We've spent quite a bit of time on this blog discussing various types of trusts. These estate planning vehicles can serve an important purpose. They can allow an individual to leave assets to others with certain restrictions applied. There are oftentimes tax advantages to utilizing a trust, too. In order to pick the trust types that are right for an individual in his or her situation, it is important to carefully consider the options.
It's no secret that divorce is a common occurrence in California and throughout the country. So, too, is remarriage after divorce. While statistics show that less than one out of every five divorced individuals remarry, the rate is significantly higher for those 55 and older. For this population, remarriage occurs 57 percent of the time.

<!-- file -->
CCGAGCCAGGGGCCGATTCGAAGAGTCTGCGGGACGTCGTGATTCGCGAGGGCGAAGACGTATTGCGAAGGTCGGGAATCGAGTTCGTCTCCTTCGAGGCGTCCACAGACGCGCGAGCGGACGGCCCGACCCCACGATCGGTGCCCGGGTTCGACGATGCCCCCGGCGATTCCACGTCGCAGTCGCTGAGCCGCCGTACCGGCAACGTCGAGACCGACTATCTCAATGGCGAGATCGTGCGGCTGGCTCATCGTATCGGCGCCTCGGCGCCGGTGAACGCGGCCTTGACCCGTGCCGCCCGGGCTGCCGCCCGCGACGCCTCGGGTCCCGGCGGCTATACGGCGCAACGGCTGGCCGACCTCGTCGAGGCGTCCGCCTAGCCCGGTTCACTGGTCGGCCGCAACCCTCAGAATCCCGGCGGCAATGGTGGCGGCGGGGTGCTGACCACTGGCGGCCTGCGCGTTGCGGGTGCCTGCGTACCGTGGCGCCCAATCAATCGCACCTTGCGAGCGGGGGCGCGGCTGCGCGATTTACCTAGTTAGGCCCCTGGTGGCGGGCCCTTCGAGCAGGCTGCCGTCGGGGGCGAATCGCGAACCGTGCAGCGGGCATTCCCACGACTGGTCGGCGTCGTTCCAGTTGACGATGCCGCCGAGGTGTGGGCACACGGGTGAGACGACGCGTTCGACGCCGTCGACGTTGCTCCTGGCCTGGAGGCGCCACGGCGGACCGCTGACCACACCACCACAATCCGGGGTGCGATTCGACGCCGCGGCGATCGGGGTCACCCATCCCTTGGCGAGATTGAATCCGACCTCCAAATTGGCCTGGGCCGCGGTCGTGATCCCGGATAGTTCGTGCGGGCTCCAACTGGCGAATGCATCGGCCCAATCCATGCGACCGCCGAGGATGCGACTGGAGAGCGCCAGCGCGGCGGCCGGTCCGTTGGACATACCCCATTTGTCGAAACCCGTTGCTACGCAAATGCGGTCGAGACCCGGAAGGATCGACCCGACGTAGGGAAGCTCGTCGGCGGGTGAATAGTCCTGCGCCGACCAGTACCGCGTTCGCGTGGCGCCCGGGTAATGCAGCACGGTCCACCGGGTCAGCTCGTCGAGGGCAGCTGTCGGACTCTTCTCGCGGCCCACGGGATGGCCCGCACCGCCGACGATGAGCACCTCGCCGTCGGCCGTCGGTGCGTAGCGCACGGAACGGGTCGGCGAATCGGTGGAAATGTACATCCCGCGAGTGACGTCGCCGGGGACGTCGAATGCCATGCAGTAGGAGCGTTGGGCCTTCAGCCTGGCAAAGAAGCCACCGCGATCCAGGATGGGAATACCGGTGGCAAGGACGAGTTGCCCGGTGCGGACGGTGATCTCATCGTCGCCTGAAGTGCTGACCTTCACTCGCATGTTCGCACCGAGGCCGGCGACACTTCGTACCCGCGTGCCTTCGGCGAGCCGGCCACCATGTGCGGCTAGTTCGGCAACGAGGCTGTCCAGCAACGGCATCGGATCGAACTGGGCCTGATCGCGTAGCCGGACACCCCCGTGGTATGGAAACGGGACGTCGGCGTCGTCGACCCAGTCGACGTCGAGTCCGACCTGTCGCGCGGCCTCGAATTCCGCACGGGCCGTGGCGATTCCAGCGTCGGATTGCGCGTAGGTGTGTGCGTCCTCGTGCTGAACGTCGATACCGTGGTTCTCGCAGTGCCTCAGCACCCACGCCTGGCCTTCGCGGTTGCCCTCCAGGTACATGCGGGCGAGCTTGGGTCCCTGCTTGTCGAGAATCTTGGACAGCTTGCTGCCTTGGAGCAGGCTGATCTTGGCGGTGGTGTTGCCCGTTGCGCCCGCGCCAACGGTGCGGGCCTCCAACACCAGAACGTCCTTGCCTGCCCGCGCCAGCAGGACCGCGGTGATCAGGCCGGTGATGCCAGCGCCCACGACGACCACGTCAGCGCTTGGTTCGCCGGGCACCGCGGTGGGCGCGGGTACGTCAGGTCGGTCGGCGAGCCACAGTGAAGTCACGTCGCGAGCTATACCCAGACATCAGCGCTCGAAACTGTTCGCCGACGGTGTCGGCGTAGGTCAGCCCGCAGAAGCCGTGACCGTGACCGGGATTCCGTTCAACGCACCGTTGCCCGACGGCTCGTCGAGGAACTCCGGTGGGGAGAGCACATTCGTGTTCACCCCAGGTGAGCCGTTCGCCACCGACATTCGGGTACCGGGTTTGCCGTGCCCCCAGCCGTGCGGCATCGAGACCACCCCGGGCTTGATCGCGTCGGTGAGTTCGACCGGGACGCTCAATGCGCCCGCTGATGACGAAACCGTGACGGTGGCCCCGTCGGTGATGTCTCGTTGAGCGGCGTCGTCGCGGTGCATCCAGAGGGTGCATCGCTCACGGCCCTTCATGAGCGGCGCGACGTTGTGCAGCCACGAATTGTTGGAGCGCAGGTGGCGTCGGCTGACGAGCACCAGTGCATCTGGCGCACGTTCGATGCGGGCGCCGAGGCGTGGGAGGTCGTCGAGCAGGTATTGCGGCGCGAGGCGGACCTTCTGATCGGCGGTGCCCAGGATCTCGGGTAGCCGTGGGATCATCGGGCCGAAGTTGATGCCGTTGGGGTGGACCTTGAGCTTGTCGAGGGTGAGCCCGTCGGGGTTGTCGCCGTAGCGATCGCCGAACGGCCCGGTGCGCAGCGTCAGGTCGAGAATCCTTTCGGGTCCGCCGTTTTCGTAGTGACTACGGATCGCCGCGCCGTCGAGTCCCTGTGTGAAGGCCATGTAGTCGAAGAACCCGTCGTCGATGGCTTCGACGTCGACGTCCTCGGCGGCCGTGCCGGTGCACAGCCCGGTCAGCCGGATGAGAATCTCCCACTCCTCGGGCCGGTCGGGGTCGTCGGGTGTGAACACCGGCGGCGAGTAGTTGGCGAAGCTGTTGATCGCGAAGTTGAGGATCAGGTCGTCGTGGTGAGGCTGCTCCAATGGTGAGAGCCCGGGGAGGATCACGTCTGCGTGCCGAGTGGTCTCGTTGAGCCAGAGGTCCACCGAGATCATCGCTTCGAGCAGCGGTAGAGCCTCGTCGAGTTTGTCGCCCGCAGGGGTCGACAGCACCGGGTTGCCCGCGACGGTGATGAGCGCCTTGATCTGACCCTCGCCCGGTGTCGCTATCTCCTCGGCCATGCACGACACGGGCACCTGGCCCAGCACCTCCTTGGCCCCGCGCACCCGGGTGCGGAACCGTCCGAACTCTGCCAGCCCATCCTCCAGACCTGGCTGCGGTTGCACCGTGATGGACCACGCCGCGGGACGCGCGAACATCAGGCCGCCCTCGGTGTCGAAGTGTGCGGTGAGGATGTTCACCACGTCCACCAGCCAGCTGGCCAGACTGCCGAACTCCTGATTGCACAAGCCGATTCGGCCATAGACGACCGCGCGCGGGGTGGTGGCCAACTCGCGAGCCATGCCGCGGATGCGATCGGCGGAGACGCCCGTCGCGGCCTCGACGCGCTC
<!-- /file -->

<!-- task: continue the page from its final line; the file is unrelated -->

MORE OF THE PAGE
Most, if not all, Californians want to avoid the probate process. After all, having an estate subjected to probate can make the matter public, and it is usually lengthy and costly. For these reasons, many people who engage in estate planning do so, at least in part, to avoid probate. In order to do this successfully, though, Californians need to understand the estate planning options available to them, choose those legal avenues that are right for them, and create legally valid documents that will withstand any challenges.
A recent post here discussed the generation-skipping trust and how it may be beneficial to those engaging in the estate planning process. This is just one of the many trust types available to those who create estate plans. Each trust type has its own benefit, and one or a combination of a number of trusts can help bring a vision for an estate plan into reality.